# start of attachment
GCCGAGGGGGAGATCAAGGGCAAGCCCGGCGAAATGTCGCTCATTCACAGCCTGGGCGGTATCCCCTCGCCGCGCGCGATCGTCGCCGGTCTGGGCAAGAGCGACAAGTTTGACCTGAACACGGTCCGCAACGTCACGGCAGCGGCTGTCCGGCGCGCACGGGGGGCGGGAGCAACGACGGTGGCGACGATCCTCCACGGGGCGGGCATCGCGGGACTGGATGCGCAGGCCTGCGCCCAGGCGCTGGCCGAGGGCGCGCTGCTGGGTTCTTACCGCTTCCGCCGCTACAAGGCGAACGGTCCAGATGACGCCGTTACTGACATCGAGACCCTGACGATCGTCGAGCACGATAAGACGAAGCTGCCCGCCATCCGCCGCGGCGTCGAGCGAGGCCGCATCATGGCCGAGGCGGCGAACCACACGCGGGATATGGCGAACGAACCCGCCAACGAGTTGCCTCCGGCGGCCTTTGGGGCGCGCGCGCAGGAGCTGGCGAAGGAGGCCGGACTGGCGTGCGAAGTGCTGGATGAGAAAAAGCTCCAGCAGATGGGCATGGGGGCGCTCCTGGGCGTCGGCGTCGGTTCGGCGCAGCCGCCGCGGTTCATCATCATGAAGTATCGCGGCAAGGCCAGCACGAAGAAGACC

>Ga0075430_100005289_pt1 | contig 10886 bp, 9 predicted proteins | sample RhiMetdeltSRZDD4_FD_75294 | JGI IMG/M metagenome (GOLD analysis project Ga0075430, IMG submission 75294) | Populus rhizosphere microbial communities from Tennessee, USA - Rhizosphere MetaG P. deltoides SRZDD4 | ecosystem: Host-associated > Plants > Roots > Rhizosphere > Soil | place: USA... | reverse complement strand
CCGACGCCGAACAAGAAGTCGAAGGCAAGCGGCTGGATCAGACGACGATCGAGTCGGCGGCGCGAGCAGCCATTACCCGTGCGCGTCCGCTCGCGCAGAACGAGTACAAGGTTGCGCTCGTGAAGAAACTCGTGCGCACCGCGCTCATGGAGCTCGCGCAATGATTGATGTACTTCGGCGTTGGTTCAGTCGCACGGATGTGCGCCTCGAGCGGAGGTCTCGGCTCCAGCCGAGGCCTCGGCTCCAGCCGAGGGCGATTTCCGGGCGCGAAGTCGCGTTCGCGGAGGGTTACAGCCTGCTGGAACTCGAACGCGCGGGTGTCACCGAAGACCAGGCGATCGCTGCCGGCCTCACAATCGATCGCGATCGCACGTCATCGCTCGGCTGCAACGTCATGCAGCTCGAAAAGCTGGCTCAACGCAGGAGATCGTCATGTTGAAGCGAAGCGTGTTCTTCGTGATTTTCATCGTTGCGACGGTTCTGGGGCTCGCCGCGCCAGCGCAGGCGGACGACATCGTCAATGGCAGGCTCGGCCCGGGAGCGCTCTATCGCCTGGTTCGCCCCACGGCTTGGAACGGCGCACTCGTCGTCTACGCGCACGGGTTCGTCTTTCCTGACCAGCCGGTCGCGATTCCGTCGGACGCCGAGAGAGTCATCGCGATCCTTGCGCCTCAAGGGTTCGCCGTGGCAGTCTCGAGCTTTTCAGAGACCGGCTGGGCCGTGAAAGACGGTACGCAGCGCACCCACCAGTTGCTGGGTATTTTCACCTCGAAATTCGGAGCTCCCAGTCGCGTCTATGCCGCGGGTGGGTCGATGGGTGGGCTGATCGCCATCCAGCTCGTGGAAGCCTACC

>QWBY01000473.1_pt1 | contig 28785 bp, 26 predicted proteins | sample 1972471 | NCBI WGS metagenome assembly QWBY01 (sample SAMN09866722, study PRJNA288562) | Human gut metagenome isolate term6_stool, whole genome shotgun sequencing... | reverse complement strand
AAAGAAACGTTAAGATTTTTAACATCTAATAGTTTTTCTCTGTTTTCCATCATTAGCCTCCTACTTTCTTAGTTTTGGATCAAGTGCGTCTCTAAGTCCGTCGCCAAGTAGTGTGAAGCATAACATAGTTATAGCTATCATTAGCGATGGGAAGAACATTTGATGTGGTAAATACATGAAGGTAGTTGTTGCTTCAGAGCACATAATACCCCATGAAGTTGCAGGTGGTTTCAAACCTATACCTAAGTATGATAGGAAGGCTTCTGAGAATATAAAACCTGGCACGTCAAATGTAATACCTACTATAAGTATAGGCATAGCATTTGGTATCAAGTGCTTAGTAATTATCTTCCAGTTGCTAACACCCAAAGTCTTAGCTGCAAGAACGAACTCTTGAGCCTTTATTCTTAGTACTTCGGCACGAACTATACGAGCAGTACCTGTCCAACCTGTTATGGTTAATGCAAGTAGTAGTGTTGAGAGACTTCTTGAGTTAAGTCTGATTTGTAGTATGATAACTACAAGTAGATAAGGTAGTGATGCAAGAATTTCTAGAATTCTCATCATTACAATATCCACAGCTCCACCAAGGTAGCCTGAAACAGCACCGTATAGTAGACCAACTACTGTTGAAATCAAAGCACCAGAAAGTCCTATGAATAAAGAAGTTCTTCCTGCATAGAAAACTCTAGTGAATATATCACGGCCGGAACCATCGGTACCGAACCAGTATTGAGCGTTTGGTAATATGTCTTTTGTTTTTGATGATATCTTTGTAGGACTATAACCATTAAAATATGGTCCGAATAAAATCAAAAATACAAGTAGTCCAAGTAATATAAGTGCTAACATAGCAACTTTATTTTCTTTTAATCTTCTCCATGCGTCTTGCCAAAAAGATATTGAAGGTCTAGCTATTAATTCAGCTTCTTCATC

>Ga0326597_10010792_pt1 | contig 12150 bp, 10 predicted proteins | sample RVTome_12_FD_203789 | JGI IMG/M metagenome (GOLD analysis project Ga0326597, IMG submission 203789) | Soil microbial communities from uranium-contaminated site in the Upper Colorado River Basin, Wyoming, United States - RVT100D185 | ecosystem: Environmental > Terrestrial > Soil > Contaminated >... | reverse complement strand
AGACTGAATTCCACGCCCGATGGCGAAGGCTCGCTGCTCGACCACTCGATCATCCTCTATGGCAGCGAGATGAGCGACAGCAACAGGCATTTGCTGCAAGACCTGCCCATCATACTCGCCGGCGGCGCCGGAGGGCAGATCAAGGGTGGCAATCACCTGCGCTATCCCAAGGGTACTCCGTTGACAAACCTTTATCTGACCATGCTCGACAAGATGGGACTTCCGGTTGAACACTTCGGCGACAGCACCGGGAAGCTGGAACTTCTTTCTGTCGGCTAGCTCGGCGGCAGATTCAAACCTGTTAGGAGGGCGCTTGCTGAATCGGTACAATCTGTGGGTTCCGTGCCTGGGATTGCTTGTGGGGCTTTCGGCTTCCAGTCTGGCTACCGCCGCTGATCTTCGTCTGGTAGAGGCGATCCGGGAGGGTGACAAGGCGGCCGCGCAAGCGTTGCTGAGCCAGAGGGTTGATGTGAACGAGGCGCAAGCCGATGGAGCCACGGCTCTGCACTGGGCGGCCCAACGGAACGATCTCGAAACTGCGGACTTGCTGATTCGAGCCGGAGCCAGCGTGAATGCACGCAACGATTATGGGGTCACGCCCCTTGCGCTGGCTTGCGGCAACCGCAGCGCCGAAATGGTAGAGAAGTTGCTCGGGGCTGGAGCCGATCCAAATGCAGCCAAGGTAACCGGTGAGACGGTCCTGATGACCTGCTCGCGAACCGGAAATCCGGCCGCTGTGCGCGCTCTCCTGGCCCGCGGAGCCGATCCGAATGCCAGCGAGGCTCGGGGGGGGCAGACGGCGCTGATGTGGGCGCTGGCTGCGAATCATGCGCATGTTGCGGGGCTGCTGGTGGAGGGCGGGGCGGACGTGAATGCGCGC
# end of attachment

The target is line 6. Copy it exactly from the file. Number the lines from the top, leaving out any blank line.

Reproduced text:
>Ga0326597_10010792_pt1 | contig 12150 bp, 10 predicted proteins | sample RVTome_12_FD_203789 | JGI IMG/M metagenome (GOLD analysis project Ga0326597, IMG submission 203789) | Soil microbial communities from uranium-contaminated site in the Upper Colorado River Basin, Wyoming, United States - RVT100D185 | ecosystem: Environmental > Terrestrial > Soil > Contaminated >... | reverse complement strand